Tag Archives: Yoda

The Clone Wars–Season 1, Part 2

Originally I had planned to go through this season episode by episode over the course of a few posts, basically covering each disc in the DVD set. But then I got extremely caught up in the show, which has proven much to my surprise to be extremely bad ass. So my plan to stop every four or five episodes to reflect on them all has been scrapped. Which is good, because I’m somewhat lazy…

This season opened up a galaxy at war in ways that the movies, I suppose, could not. Just as at their core the original trilogy were about Luke’s journey from humble farmer to galactic savior the prequels had to focus on Anakin’s transformation from humble slave to galactic butcher, leaving the war to serve as a back drop. Not that I’m saying it they did it as well as the original three, which did a nice balancing act of Luke’s personal arc and the Rebellion. It was, in my opinion, the prequels’ seeming unwillingness to let events unfold without Anakin, Obi-Wan or Padme’s involvement that robbed the films of any real scope. It’s hard to REALLY feel bad about the Jedi getting murdered because aside from scenes in the Jedi Council we’ve never spent anytime with them. Even that time isn’t used to get to know them as they are more or less props while Yoda and Sam Jackson yammer on about prophecies and Sith and whatnot.

Clone Wars does a commendable job of frequently sidelining the films’ main characters and taking advantage of the larger, passed over world they inhabit. Ahsoka of takes the reigns of an episode, as do Clone commanders Rex and Cody. It is through the eyes of these and other characters, usually Jedi, that we see the full extent of this conflict.

As this is a cartoon and one that is certainly aimed at younger viewers I found myself impressed by some of the ideas they touched upon. In the episode, Trespass, Obi-Wan and Anakin try to broker a peace between a bigoted chairman and the indigenous race, the Talz who inhabit a world he claims sovereignty over. This sort of ignorance is something common place among Star Wars villains but Chairman Chi Cho represented a Republic world, bringing an interesting “The good guys aren’t always right” angle to the story. On a similar note, the episodes Jedi Crash and Defenders of Peace have a tribe of pacifists accusing the Jedi of being as bad as their enemies just by participating in a war, even if their goal is to restore peace. These looks at racism and guilt by association are interesting to see in a kid’s show where the lines between good guys and bad guys never tend to blur.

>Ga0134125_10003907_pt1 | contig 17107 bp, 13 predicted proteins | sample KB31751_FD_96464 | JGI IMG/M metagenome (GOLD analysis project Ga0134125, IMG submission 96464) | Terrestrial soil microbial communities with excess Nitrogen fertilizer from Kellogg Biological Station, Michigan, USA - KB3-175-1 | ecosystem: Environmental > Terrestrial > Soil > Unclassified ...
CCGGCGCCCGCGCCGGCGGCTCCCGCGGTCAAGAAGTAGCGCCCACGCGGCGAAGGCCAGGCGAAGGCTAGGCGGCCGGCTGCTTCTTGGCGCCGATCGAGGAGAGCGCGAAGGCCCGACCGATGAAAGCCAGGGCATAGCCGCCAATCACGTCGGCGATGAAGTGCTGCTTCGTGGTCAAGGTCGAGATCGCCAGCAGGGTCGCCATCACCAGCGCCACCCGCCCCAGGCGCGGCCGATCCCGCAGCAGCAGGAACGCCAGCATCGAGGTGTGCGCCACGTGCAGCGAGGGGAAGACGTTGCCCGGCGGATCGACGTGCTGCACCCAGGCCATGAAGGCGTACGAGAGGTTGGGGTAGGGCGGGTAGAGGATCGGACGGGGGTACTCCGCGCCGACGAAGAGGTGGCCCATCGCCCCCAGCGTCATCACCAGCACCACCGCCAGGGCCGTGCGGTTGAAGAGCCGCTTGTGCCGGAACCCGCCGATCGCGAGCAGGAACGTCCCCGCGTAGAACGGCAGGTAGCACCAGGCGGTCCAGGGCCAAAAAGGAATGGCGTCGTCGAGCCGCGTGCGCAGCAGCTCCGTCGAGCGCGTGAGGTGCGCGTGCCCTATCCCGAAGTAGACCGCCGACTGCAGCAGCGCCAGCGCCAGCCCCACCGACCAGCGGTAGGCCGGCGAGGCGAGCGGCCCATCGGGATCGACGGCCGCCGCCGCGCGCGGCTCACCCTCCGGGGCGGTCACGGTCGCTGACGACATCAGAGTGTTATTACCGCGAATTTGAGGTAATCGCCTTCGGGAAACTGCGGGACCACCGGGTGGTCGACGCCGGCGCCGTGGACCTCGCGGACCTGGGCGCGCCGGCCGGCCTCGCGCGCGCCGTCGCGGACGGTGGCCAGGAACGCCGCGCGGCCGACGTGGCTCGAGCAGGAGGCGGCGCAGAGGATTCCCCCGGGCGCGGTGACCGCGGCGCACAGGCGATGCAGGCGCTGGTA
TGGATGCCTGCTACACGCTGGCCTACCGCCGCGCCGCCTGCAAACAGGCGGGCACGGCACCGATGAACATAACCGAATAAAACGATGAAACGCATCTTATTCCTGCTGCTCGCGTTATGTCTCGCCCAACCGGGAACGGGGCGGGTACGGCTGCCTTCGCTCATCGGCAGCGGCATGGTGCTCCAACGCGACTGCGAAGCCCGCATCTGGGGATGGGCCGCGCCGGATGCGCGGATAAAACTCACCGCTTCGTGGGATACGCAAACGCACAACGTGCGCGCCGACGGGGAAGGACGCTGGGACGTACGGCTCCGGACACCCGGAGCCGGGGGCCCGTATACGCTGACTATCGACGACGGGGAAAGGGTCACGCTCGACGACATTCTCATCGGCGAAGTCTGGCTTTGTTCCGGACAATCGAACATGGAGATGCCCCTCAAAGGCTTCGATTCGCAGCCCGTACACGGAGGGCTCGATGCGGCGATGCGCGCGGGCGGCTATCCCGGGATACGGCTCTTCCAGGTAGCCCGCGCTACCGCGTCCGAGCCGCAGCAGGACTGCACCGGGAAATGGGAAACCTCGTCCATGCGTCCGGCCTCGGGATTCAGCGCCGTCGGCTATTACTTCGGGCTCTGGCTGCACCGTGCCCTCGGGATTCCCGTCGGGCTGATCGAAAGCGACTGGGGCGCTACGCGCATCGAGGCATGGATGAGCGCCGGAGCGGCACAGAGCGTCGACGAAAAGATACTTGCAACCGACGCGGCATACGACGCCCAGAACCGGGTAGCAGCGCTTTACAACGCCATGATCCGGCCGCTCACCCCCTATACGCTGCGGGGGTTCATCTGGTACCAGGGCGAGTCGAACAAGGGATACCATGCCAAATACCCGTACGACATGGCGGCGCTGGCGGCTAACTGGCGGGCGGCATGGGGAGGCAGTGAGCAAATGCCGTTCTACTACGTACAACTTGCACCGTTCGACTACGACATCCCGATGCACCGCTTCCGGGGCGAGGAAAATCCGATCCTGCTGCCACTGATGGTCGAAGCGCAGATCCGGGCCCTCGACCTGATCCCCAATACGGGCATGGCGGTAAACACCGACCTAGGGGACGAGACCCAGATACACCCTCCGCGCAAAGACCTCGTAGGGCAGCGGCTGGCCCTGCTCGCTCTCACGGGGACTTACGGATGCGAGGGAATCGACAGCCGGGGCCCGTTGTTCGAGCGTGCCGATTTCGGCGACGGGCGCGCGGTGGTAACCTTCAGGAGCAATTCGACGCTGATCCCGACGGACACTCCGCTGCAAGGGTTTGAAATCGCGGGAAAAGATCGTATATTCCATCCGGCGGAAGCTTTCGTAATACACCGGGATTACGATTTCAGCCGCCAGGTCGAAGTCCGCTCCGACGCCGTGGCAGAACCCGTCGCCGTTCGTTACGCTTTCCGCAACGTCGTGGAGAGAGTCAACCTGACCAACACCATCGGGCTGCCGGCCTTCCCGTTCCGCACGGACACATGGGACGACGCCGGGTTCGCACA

The level of violence in the show should also be commended. In addition to human and alien characters dying in battle, usually at the hands of soldiers, we have people getting straight up murdered. The dangers of war and the evil the galaxy’s seedier characters are capable of is never shied away from, which brings me to Cad Bane, possibly the coolest addition to the Star Wars universe despite being morally reprehensible. This series has always had a fascination with bounty hunters and Cad Bane is a worthy addition the ranks of the Fett boys, the gang from The Empire Strikes Back and even pathetic old Greedo. Bane is ruthless and, unlike most of the bounty hunters show in the films, a well spoken adversary with more to his character that just a cool look. His introduction and easy getaway in the season closer suggests we’ll (or rather I’ll since I’m playing catch up here) be seeing more of him and his crew in the future.

This is all very much a glossing over of a show whose merits I can’t stress enough. Even the Jar Jar episodes have their moments of being tolerable, even enjoyable. The constant new locations, races and villains keep the show fresh. It’s good to see that the writers on this show had the foresight to realize that seeing Obi-Wan and Anakin versus General Grievous and Count Dooku every week would make for repetitive and boring television. There is more going on in the wonderful sandbox than just the personal trials of a handful of individuals which is, again, something that the movies didn’t quite get across.

Star Wars in Concert